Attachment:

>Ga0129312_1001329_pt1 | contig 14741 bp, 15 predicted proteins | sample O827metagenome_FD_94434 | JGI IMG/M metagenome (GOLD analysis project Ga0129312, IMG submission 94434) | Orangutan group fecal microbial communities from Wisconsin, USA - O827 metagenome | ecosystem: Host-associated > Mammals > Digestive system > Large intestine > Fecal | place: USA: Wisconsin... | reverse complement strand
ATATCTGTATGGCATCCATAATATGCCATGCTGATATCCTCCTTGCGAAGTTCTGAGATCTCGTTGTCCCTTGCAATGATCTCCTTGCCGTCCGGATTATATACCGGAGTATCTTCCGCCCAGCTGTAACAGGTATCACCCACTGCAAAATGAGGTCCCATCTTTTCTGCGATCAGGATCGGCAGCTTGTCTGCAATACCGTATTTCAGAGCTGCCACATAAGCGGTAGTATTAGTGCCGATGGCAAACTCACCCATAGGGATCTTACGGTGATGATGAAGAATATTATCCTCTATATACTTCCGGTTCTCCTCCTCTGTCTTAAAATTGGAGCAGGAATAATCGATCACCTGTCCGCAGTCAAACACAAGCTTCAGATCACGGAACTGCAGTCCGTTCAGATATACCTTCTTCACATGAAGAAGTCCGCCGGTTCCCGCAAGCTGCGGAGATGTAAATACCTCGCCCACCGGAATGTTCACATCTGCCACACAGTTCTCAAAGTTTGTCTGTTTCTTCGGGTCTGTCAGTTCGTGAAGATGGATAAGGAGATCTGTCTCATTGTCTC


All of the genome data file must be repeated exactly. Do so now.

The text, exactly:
>Ga0129312_1001329_pt1 | contig 14741 bp, 15 predicted proteins | sample O827metagenome_FD_94434 | JGI IMG/M metagenome (GOLD analysis project Ga0129312, IMG submission 94434) | Orangutan group fecal microbial communities from Wisconsin, USA - O827 metagenome | ecosystem: Host-associated > Mammals > Digestive system > Large intestine > Fecal | place: USA: Wisconsin... | reverse complement strand
ATATCTGTATGGCATCCATAATATGCCATGCTGATATCCTCCTTGCGAAGTTCTGAGATCTCGTTGTCCCTTGCAATGATCTCCTTGCCGTCCGGATTATATACCGGAGTATCTTCCGCCCAGCTGTAACAGGTATCACCCACTGCAAAATGAGGTCCCATCTTTTCTGCGATCAGGATCGGCAGCTTGTCTGCAATACCGTATTTCAGAGCTGCCACATAAGCGGTAGTATTAGTGCCGATGGCAAACTCACCCATAGGGATCTTACGGTGATGATGAAGAATATTATCCTCTATATACTTCCGGTTCTCCTCCTCTGTCTTAAAATTGGAGCAGGAATAATCGATCACCTGTCCGCAGTCAAACACAAGCTTCAGATCACGGAACTGCAGTCCGTTCAGATATACCTTCTTCACATGAAGAAGTCCGCCGGTTCCCGCAAGCTGCGGAGATGTAAATACCTCGCCCACCGGAATGTTCACATCTGCCACACAGTTCTCAAAGTTTGTCTGTTTCTTCGGGTCTGTCAGTTCGTGAAGATGGATAAGGAGATCTGTCTCATTGTCTC